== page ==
Dealing with Death

The Birthday Lunch
by Joan Clark $22.95, paperback, 260 pp
Knopf Canada, June 2015
Reviewed from an uncorrected poof

Blank white book w/pathJoan Clark was kind to me after my mother died. In early 2013, we were both at the University of New Brunswick in Fredericton, she as the Writer-in-Residence and I as an organizer of extension courses. We met to discuss the possibility of her leading a writing workshop. Mum had died the month before and I was disconsolate. Clark had comforting words of wisdom for me about death in general and the passing of her beloved husband. When our meeting ended she hugged me and said that, eventually, my grief would prove easier to bear.

At the time Clark was working on the fourth draft of her latest novel, The Birthday Lunch, which examines the death of wife and mother, Lily McNab. The book, set in Sussex, NB, where Clark once lived, and containing elements of her own past, begins on Lily’s birthday – the same day she is killed by a careless driver. The remainder is devoted to how those left behind, Lily’s husband; children and sister, handle the loss and begin to reorganize their lives without her.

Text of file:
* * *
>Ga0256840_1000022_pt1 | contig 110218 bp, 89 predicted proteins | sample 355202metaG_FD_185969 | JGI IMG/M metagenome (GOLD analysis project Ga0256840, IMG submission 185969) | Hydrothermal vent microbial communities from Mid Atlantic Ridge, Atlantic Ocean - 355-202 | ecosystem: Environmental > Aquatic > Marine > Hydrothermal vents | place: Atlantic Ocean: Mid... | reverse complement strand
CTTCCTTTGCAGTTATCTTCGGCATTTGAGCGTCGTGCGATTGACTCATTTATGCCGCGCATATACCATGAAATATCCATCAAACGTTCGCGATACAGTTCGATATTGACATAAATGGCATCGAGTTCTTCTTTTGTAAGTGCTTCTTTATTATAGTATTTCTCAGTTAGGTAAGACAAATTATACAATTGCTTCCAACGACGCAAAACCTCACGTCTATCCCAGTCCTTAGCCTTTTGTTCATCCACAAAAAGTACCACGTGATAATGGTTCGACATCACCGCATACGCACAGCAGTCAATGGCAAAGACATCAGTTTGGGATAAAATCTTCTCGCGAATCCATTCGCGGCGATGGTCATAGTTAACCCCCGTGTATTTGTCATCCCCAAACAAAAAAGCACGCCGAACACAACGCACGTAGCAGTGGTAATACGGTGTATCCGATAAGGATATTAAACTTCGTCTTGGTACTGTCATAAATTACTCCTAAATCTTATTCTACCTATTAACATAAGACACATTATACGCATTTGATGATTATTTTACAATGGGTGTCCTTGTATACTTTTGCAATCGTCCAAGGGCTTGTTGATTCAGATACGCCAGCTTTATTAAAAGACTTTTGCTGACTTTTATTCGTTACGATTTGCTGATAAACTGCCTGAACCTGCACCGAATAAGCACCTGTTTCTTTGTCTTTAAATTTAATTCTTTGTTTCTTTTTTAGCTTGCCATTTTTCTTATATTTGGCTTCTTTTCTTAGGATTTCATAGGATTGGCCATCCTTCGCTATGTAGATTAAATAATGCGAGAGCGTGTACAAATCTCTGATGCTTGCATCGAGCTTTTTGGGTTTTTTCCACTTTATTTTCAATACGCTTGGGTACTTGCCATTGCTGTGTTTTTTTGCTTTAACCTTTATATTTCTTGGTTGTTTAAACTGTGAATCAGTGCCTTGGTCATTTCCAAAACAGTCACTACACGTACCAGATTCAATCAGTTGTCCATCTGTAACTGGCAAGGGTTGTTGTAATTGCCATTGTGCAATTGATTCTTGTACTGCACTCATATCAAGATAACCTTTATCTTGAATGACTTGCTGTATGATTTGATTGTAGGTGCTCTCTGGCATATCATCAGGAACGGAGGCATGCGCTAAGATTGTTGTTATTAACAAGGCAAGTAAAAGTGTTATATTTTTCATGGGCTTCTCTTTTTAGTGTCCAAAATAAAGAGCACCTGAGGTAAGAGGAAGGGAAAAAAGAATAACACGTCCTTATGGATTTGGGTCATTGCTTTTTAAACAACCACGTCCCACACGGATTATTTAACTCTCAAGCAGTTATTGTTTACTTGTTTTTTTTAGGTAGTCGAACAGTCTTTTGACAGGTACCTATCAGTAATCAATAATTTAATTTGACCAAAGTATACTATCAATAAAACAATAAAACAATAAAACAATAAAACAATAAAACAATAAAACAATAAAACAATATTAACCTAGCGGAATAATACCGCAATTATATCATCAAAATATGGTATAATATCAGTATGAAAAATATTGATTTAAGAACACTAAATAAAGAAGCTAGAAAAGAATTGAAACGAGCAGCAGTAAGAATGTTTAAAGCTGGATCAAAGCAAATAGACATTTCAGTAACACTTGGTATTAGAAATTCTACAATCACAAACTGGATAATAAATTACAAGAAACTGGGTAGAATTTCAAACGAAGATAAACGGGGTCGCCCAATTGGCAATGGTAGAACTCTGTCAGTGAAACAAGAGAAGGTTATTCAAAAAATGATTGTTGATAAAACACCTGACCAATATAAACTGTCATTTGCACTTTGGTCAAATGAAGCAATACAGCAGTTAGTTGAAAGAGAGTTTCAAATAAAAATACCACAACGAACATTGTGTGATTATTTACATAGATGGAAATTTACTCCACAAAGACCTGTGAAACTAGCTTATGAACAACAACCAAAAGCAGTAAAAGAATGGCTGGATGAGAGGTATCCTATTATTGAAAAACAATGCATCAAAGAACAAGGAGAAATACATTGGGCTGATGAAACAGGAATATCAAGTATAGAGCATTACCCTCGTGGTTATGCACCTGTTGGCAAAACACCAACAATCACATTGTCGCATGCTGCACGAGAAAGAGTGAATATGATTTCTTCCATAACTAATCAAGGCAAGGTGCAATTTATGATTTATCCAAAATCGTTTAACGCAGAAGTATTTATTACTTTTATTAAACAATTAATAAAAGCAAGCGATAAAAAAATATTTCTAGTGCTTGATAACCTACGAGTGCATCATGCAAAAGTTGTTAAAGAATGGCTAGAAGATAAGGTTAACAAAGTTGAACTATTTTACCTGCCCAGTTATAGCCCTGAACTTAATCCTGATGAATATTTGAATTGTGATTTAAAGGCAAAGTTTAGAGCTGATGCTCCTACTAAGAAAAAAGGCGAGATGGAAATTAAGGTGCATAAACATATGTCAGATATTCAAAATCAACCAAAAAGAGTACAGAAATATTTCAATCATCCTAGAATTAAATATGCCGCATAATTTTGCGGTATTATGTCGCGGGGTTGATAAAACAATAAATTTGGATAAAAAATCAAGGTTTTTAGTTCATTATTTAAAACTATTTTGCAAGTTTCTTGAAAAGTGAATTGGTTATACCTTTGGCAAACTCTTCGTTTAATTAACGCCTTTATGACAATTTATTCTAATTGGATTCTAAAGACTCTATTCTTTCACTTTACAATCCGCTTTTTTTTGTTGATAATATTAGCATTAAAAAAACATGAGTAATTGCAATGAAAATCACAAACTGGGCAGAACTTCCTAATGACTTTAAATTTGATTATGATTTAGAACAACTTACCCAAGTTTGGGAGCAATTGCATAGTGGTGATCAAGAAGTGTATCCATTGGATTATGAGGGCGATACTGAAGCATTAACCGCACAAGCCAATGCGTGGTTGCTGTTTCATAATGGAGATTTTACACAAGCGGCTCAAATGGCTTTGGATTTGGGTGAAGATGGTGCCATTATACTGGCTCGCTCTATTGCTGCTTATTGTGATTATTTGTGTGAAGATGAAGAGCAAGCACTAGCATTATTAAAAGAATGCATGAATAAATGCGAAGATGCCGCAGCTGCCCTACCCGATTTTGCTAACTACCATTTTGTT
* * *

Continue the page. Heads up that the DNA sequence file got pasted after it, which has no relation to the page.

Death, expected or not, is usually followed by shock, disbelief, anger, guilt, blame and sadness. Clark’s characters navigate through this morass of emotions as they plan Lily’s memorial service, and attempt, each in his or her own way, to uncover exactly what happened on the day she died.

The Birthday Lunch is a psychological study of human behaviour, a delving into why we make the choices we do and what we tell ourselves, and others, as we learn to live with the consequences. Joan Clark is a master at depicting human relationships in all their complexity, and this novel, like the rest of her fiction, with its eloquent, straightforward prose, creates a cast of believable, funny, irritating and fallible characters whom we grow to care about because of, or despite, both them and ourselves.

Fittingly, this review of The Birthday Lunch was written on Mother’s Day, an occasion on which, whether one’s mother is alive or not, one reflects, rejoices or cries, but, inevitably, has to move on.

The Birthday Lunch
by Joan Clark
$22.95, paperback, 272 pp.
Knopf Canada, June 2015
Reviewed from an uncorrected poof

Written By

Laurie Glenn Norris is a writer and reviewer in River Hebert, Nova Scotia. Her book Haunted Girl: Esther Cox and the Great Amherst Mystery was a finalist for the 250 Democracy Atlantic Book Award for Historical Writing in 2013 and is currently optioned for a feature film.

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